Fair Housing and Hoarding – What You Need To Know

While hoarding disorder is a recognized mental health condition, property managers must navigate legal obligations under the Fair Housing Act

While hoarding disorder is a recognized mental health condition, property managers must navigate legal obligations under the Fair Housing Act.

By The Fair Housing Institute

Hoarding disorder is a complex mental health condition that can have significant implications for both the individual and the surrounding community. By understanding the unique challenges faced by hoarders and implementing appropriate strategies, property managers can create safe and habitable living environments while upholding the principles of fair housing.

Understanding Hoarding Disorder:

According to the International OCD Foundation, it is estimated that 2-6 percent of the U.S. population, or approximately 6 to 18 million people, struggle with hoarding disorder. Hoarding disorder is characterized by persistent difficulty discarding or parting with possessions, regardless of their value, resulting in the accumulation of excessive clutter.

It affects people from all walks of life, irrespective of age, gender, or socioeconomic status. Hoarders often experience intense emotional attachments to their belongings, leading to extreme anxiety or distress when faced with the prospect of disposal. This psychological condition can pose serious health and safety risks, such as fire hazards, structural damage, pest infestations, and unsanitary living conditions.

Identifying Hoarding Behavior:

Cluttered Living Spaces: Hoarders typically exhibit excessively cluttered living spaces, making it difficult to navigate through rooms or access basic amenities.

Restricted Living Areas: Hoarders may confine themselves to certain areas of their dwelling due to the overwhelming clutter in other parts of the property.

Neglected Maintenance: Hoarded properties often suffer from neglected maintenance, such as broken appliances, faulty wiring, plumbing issues, and blocked ventilation.

Unusual Odors: Accumulated clutter can emit unpleasant odors, resulting from the presence of rotting food, mold, mildew, or animal waste.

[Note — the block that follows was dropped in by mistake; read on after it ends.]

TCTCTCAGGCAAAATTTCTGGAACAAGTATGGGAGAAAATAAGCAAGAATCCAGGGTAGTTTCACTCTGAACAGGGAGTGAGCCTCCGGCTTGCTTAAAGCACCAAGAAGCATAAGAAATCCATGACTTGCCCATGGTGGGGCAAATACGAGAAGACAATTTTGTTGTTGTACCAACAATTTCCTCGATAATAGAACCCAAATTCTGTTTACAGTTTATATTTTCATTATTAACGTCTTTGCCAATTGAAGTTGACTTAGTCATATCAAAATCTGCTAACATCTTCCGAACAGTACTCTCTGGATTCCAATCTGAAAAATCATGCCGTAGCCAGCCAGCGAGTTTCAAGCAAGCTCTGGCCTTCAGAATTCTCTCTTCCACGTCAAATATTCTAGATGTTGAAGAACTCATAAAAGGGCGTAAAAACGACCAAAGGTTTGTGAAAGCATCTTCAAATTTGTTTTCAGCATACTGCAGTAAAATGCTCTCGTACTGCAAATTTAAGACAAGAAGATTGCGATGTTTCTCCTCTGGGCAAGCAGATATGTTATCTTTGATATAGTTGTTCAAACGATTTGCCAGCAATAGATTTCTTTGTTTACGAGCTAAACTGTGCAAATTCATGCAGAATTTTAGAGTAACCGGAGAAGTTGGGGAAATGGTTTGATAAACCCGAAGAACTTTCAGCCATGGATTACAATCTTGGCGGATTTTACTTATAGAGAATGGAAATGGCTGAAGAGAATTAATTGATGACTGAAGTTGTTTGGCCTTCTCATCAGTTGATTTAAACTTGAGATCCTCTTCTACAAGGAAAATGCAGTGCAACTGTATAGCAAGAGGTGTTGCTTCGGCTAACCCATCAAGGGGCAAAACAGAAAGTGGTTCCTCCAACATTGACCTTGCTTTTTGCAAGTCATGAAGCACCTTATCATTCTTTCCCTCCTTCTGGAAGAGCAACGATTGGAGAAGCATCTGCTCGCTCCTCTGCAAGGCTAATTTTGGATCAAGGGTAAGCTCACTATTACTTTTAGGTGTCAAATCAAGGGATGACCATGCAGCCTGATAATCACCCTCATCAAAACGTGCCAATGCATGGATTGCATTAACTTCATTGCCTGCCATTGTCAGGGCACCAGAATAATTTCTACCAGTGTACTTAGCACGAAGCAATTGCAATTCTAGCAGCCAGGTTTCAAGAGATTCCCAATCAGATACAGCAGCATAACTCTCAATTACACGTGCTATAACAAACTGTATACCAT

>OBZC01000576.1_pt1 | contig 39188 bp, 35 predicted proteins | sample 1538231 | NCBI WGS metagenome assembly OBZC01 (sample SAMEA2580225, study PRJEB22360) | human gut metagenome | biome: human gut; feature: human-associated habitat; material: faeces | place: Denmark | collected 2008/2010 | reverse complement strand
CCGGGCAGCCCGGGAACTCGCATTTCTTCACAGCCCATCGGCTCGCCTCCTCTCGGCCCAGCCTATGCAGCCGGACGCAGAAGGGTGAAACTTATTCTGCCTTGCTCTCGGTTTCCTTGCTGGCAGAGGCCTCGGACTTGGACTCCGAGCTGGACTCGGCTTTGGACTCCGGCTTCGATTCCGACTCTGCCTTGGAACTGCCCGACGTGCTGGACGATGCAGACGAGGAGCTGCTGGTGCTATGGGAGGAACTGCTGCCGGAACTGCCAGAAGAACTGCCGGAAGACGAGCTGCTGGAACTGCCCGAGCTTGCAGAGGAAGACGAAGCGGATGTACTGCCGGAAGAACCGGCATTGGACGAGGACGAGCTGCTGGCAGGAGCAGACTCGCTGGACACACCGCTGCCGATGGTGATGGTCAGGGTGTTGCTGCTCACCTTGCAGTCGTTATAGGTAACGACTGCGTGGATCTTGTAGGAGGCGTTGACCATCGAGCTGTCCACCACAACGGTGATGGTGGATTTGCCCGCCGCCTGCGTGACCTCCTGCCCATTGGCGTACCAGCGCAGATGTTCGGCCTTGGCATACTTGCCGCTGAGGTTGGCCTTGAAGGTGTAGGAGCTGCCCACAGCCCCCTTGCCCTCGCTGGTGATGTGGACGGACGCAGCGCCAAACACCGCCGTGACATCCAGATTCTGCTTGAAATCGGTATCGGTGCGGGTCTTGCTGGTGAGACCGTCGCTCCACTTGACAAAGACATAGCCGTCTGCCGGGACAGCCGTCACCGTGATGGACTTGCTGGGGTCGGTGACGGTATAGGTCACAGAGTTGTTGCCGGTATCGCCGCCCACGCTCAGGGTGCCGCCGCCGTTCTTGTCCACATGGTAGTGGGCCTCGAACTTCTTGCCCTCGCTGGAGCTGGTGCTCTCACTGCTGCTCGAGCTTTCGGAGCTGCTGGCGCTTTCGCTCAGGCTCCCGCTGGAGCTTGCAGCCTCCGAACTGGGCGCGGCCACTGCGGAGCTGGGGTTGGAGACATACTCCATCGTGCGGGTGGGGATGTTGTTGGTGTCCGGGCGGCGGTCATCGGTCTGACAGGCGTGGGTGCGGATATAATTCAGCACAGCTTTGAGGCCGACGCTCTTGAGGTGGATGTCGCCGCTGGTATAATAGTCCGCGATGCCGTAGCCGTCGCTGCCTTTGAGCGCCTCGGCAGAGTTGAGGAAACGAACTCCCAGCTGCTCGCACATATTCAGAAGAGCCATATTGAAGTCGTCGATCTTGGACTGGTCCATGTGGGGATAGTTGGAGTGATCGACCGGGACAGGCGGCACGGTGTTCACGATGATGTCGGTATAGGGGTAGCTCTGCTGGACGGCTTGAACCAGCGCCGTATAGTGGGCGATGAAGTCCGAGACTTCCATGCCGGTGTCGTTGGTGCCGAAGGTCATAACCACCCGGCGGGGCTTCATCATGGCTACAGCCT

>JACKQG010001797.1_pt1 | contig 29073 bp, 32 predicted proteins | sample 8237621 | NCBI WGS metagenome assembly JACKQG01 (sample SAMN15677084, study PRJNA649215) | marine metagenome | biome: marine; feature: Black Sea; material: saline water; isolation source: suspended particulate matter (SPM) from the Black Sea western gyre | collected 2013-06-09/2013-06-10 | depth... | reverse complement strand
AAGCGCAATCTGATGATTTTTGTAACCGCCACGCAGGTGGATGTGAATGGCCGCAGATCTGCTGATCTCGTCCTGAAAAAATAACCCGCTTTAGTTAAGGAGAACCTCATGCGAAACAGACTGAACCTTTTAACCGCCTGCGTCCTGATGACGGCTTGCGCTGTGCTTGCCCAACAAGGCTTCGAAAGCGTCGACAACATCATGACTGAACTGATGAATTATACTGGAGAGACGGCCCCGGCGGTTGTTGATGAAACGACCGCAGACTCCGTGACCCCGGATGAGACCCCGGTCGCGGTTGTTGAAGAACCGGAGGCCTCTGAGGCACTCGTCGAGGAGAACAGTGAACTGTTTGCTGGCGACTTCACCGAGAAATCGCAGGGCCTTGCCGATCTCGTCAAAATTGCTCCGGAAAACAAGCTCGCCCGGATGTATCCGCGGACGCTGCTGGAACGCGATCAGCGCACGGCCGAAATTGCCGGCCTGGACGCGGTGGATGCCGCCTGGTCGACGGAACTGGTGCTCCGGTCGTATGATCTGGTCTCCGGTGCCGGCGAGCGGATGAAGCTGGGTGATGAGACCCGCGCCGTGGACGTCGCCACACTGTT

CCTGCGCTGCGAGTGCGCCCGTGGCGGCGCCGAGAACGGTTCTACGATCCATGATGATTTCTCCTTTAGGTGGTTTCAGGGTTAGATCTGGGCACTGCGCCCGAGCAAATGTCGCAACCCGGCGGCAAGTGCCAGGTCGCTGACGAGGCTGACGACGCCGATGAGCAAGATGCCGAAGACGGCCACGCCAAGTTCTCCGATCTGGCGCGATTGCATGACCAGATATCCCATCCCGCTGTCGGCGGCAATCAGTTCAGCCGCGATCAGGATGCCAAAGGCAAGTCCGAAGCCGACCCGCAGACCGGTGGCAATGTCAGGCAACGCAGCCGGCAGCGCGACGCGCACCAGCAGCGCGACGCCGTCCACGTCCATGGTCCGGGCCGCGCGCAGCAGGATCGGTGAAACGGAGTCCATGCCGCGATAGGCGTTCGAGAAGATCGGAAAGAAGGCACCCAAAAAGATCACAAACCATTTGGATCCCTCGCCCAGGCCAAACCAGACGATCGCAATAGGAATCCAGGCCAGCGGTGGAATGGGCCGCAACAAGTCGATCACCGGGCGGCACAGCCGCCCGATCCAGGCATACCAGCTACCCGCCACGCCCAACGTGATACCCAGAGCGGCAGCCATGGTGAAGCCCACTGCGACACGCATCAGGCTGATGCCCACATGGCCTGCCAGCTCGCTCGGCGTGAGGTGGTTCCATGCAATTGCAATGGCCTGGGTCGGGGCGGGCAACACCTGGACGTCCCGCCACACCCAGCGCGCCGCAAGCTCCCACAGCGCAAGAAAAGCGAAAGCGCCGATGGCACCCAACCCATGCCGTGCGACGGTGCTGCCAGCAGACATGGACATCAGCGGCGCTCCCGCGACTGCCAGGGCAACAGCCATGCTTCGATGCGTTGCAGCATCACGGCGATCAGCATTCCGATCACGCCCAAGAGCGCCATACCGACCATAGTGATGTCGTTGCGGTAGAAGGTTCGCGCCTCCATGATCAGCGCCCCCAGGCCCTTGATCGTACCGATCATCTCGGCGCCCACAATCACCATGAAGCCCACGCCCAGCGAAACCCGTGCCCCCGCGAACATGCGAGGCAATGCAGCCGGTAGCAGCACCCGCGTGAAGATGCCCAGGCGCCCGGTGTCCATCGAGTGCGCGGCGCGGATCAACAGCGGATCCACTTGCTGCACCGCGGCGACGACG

Distressed Social Relationships: Hoarding can strain relationships with neighbors due to increased noise, pests, or odors, potentially leading to complaints and disputes.

Legal Considerations and Fair Housing:

While hoarding disorder is a recognized mental health condition, property managers must navigate legal obligations under the Fair Housing Act (FHA). The FHA prohibits discrimination against individuals with disabilities, including mental health conditions. Hoarding disorder may qualify as a disability under the FHA, thus requiring reasonable accommodations to be provided to affected residents.

Best Practices for Managing Hoarding Situations:

Early Intervention: Act promptly upon identifying hoarding behavior by engaging in open and non-confrontational communication with the resident. Express concerns about safety and property damage while maintaining empathy and respect.

 Reasonable Accommodations: Consult with legal counsel to determine appropriate and reasonable accommodations that can help hoarders maintain a safe living environment without disrupting other residents or violating local health and safety regulations.

 Referrals and Support: Connect residents with hoarding disorder to appropriate mental health professionals, support groups, or local social services agencies that specialize in hoarding disorder treatment.

 Regular Inspections: Conduct periodic inspections of the property to ensure compliance with health and safety standards. Collaborate with the resident to develop an agreed-upon inspection schedule that respects their privacy while addressing potential risks.

Documentation: Maintain comprehensive records of communication, inspections, and any actions taken to address hoarding-related issues. This documentation is crucial for demonstrating good faith efforts and compliance with fair housing regulations.

Hoarding – Final Takeaway

The economic impact of hoarding extends beyond individual households. According to a study published in the Journal of Clinical Psychology, hoarding-related costs in the United States were estimated at $50 billion annually, encompassing expenses related to health care, social services, and property damage.

Property managers play a crucial role in identifying and managing tenants with hoarding disorder while upholding fair housing laws and principles. Collaboration and training with all team members is also an essential component.

Fair housing training ensures that all staff can recognize the signs of hoarding behavior, understand the legal obligations, and implement best practices. Following these steps, property managers can create safe and inclusive living environments for all residents.

About the author:

In 2005, The Fair Housing Institute was founded as a company with one goal: to provide educational and entertaining fair-housing compliance training at an affordable price at the click of a button.